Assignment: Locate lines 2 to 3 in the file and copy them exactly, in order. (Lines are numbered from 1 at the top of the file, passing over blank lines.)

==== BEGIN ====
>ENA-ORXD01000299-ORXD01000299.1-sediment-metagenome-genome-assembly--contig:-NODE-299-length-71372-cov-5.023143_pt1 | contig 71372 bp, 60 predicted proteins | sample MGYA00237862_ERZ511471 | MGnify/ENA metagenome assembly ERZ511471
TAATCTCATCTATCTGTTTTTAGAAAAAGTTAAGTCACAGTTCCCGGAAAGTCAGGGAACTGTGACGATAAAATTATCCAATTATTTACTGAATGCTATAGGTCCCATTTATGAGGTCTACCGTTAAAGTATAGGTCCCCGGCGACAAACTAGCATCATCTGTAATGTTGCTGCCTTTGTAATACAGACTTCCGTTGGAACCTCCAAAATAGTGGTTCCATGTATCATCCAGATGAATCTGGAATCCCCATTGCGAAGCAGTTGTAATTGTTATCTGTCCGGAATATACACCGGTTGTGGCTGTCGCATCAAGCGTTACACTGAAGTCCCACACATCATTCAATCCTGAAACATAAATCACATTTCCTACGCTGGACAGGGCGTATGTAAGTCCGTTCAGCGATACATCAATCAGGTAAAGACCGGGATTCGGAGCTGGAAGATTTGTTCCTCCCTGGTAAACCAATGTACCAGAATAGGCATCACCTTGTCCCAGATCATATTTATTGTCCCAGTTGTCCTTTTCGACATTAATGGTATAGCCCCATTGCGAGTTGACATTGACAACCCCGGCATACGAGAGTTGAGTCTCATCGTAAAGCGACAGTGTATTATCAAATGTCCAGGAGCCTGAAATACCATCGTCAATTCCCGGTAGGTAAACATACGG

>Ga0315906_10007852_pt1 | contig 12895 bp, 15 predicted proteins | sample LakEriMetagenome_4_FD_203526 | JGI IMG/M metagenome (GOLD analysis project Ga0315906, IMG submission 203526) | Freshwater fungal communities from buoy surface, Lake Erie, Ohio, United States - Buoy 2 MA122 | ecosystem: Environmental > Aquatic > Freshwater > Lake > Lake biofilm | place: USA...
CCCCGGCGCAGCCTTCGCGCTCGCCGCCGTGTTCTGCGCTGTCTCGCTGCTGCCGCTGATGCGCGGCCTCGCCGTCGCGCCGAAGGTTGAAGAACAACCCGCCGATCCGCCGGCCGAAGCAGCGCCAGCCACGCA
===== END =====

TAATCTCATCTATCTGTTTTTAGAAAAAGTTAAGTCACAGTTCCCGGAAAGTCAGGGAACTGTGACGATAAAATTATCCAATTATTTACTGAATGCTATAGGTCCCATTTATGAGGTCTACCGTTAAAGTATAGGTCCCCGGCGACAAACTAGCATCATCTGTAATGTTGCTGCCTTTGTAATACAGACTTCCGTTGGAACCTCCAAAATAGTGGTTCCATGTATCATCCAGATGAATCTGGAATCCCCATTGCGAAGCAGTTGTAATTGTTATCTGTCCGGAATATACACCGGTTGTGGCTGTCGCATCAAGCGTTACACTGAAGTCCCACACATCATTCAATCCTGAAACATAAATCACATTTCCTACGCTGGACAGGGCGTATGTAAGTCCGTTCAGCGATACATCAATCAGGTAAAGACCGGGATTCGGAGCTGGAAGATTTGTTCCTCCCTGGTAAACCAATGTACCAGAATAGGCATCACCTTGTCCCAGATCATATTTATTGTCCCAGTTGTCCTTTTCGACATTAATGGTATAGCCCCATTGCGAGTTGACATTGACAACCCCGGCATACGAGAGTTGAGTCTCATCGTAAAGCGACAGTGTATTATCAAATGTCCAGGAGCCTGAAATACCATCGTCAATTCCCGGTAGGTAAACATACGG

>Ga0315906_10007852_pt1 | contig 12895 bp, 15 predicted proteins | sample LakEriMetagenome_4_FD_203526 | JGI IMG/M metagenome (GOLD analysis project Ga0315906, IMG submission 203526) | Freshwater fungal communities from buoy surface, Lake Erie, Ohio, United States - Buoy 2 MA122 | ecosystem: Environmental > Aquatic > Freshwater > Lake > Lake biofilm | place: USA...